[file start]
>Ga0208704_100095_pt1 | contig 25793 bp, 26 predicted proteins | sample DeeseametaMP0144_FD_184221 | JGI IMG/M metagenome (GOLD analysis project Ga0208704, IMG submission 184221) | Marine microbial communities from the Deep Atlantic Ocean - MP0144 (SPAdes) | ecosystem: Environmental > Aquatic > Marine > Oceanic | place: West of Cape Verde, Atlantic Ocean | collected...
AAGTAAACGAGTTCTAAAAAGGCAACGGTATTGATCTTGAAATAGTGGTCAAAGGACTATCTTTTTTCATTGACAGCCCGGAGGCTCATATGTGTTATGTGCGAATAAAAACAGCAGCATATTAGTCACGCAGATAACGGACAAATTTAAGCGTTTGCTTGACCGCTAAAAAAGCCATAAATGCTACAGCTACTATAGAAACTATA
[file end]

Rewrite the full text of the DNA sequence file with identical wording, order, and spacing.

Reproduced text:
>Ga0208704_100095_pt1 | contig 25793 bp, 26 predicted proteins | sample DeeseametaMP0144_FD_184221 | JGI IMG/M metagenome (GOLD analysis project Ga0208704, IMG submission 184221) | Marine microbial communities from the Deep Atlantic Ocean - MP0144 (SPAdes) | ecosystem: Environmental > Aquatic > Marine > Oceanic | place: West of Cape Verde, Atlantic Ocean | collected...
AAGTAAACGAGTTCTAAAAAGGCAACGGTATTGATCTTGAAATAGTGGTCAAAGGACTATCTTTTTTCATTGACAGCCCGGAGGCTCATATGTGTTATGTGCGAATAAAAACAGCAGCATATTAGTCACGCAGATAACGGACAAATTTAAGCGTTTGCTTGACCGCTAAAAAAGCCATAAATGCTACAGCTACTATAGAAACTATA